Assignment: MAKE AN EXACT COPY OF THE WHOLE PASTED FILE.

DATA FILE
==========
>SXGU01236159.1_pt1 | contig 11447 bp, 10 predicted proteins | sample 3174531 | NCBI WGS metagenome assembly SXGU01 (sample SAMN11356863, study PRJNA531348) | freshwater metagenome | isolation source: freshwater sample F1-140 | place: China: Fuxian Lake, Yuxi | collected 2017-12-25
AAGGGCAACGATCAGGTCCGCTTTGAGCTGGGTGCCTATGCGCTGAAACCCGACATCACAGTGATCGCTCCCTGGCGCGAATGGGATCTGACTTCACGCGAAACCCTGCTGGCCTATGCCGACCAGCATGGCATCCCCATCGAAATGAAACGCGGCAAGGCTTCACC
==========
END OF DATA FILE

>SXGU01236159.1_pt1 | contig 11447 bp, 10 predicted proteins | sample 3174531 | NCBI WGS metagenome assembly SXGU01 (sample SAMN11356863, study PRJNA531348) | freshwater metagenome | isolation source: freshwater sample F1-140 | place: China: Fuxian Lake, Yuxi | collected 2017-12-25
AAGGGCAACGATCAGGTCCGCTTTGAGCTGGGTGCCTATGCGCTGAAACCCGACATCACAGTGATCGCTCCCTGGCGCGAATGGGATCTGACTTCACGCGAAACCCTGCTGGCCTATGCCGACCAGCATGGCATCCCCATCGAAATGAAACGCGGCAAGGCTTCACC